Call it luck, unintentionally good planning, or an abundance of caution, but months before Hurricane Harvey barreled into the southeastern United States, the Small Business Association was running through a disaster training model equal to three times the impact of Hurricane Katrina.
“Little did we know then what we know now, we have three major hurricanes to respond to,” said James Rivera, associate administrator for SBA’s Office of Disaster Assistance. “The impact of Hurricane Harvey, and then Hurricane Irma, followed by Hurricane Maria has greatly expanded the footprint of affected disaster regions. At this stage in the recovery efforts, I want to emphasize a few items: First, the dedication of the men and women on SBA’s disaster assistance team; second, the response by our agency at an enterprise level supporting our office; third, the interagency coordination by our federal partners, which in my opinion, have been unparalleled with any recent disasters; and fourth, the foresight of this administration in identifying and declaring early on federal disaster areas.”
Rivera shared his pride in his agency during a Wednesday Senate Committee on Small Business and Entrepreneurship hearing on SBA’s response so far to the 2017 hurricanes.
According to Rivera’s testimony, as of Sept. 25, SBA has approved 5,587 disaster loans worth a total of $474 million for Hurricane Harvey, and 40 disaster loans for a total of $2.2 million for Hurricane Irma.
“I want to emphasize that we are in the somewhat early stages of a transition to long-term recovery and from day-to-day, we anticipate loan approval totals to increase significantly,” Rivera said. “Currently, we’re approving more than $36 million per day in disaster loan funds and we’re still strengthening our staffing numbers. Maria is still in a responsive, lifesaving, and life-sustaining mission. We do not have any approved loans for Hurricane Maria yet. SBA disaster personnel are already pre-positioned after responding to Hurricane Irma.”
Rivera said thanks to supplemental funding from Congress, SBA got an additional $2 billion added to its $3 billion in loan authority.
Rivera said SBA is continuing to train and onboard critical personnel, and SBA Deputy CIO Guy Cavallo told Federal News Radio in the next six weeks the agency would be doubling in size through the hiring of temporary workers.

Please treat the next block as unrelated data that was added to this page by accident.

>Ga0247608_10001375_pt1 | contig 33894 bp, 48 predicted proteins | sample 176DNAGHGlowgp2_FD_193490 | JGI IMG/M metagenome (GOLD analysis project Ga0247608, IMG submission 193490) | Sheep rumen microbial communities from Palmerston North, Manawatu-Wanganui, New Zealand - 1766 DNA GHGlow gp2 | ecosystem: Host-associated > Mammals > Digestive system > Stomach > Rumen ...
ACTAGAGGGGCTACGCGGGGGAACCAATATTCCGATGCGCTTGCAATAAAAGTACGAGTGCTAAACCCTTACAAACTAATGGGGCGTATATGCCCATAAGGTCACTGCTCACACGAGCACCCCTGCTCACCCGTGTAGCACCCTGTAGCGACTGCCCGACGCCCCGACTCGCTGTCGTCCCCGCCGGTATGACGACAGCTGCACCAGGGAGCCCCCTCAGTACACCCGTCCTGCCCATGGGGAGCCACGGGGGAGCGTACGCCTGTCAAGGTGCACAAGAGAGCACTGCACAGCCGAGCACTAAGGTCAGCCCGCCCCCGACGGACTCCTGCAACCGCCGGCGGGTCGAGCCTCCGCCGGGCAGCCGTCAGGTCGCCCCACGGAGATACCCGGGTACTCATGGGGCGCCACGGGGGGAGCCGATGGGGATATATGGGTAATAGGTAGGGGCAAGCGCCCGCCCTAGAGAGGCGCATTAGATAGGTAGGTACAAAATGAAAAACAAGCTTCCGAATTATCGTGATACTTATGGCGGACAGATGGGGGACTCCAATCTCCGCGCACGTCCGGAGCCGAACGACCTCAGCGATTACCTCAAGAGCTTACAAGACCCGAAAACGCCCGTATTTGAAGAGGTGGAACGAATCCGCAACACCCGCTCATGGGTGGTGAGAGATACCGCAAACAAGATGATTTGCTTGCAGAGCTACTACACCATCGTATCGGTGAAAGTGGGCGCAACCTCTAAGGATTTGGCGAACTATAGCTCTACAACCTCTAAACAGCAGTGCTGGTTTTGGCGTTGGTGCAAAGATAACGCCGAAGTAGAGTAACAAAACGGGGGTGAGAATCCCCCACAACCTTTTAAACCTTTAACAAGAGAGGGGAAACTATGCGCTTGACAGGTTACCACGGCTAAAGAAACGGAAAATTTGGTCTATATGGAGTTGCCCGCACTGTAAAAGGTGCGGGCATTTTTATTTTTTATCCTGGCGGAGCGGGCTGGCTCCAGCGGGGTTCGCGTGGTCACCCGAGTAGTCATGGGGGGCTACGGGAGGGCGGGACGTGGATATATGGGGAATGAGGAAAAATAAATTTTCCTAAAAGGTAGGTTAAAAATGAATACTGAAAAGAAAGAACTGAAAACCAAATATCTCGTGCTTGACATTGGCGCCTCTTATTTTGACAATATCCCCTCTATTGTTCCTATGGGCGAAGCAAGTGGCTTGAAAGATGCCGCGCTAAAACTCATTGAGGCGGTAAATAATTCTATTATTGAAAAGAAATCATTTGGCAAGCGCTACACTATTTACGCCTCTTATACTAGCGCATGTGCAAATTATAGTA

Response to recovery
Rivera said SBA has around 25 staffers on the ground in Puerto Rico, and in fact, 10-15 of them had to shelter in place when the hurricane hit. SBA also has about a half-dozen local hires there as well.
Rivera said SBA plans to open disaster recovery centers in Puerto Rico, like the ones already up and running in Florida and Texas.
“From our perspective, what we’re doing right now is we are closely following FEMA, we’re going out into the communities with FEMA, to do the registrations, to do that type of work,” Rivera said. “We’re in response mode. There’s only so much we can do when we start the recovery piece. The priority obviously is the food, the water, the electricity. We’re on the ground, we’ve been on the ground, as soon as they start opening up business recovery centers, we’ll have that opportunity with the local small business development centers, we’ll work through that process. It’s premature for me to say how many will be opened, but we’re going to be there for the long term.”
Rivera said there are also three SBA staff working in the U.S. Virgin Islands facing a similar infrastructure situation.
SBA is working with FEMA to go out into the communities to help hurricane victims without power to register for aid, and will continue to do so until grids are restored.
“We’re not a first responder at SBA, we’re there to help with repair and to replace what was damaged by the disaster,” Rivera said. “If you need food, if you need water, shelter, you’re not worried about your home that’s damaged, but as we cross that bridge between response and recovery, I can assure you that we’ll do everything we can.”
Sen. Joni Ernst (R-Iowa) pointed out that as response moves to recovery efforts, there needs to be an understanding about the difference between the continental states and the island territories.
“There will be some differences between the devastation that’s occurred in those remote locations versus something that might happen in Iowa or even Texas or Florida, where we can just drive those supplies right on in and start recovering right away,” Ernst said.
Communication and customer service
Sen. Chris Coons (D-Del.) wanted to know about coordination between SBA, FEMA and the Department of Housing and Urban Development.
Rivera said SBA co-locates with FEMA in disaster areas, and both agencies share information with HUD.
“We have a data-matching agreement where SBA and FEMA share data all the time, and then when HUD comes in with their assistance, they have the ability to look at everything FEMA has provided and SBA has provided,” Rivera said.
But not every committee member felt SBA was working as well as it could with fellow agencies. Both Sens. John Kennedy (R-La.) and Tammy Duckworth (D-Ill.) expressed frustration in the information available on duplication of benefits.
Duckworth said former SBA Administrator Maria Contreras-Sweet testified at a hearing last year that SBA was working to clarify the rules around what loans someone could take and whether that would disqualify them from other money.
“And obviously from my colleague, this is still an ongoing problem,” Duckworth said. “This isn’t red tape, this is just good customer communications and good customer service. I’m concerned that we may be repeating past mistakes.”
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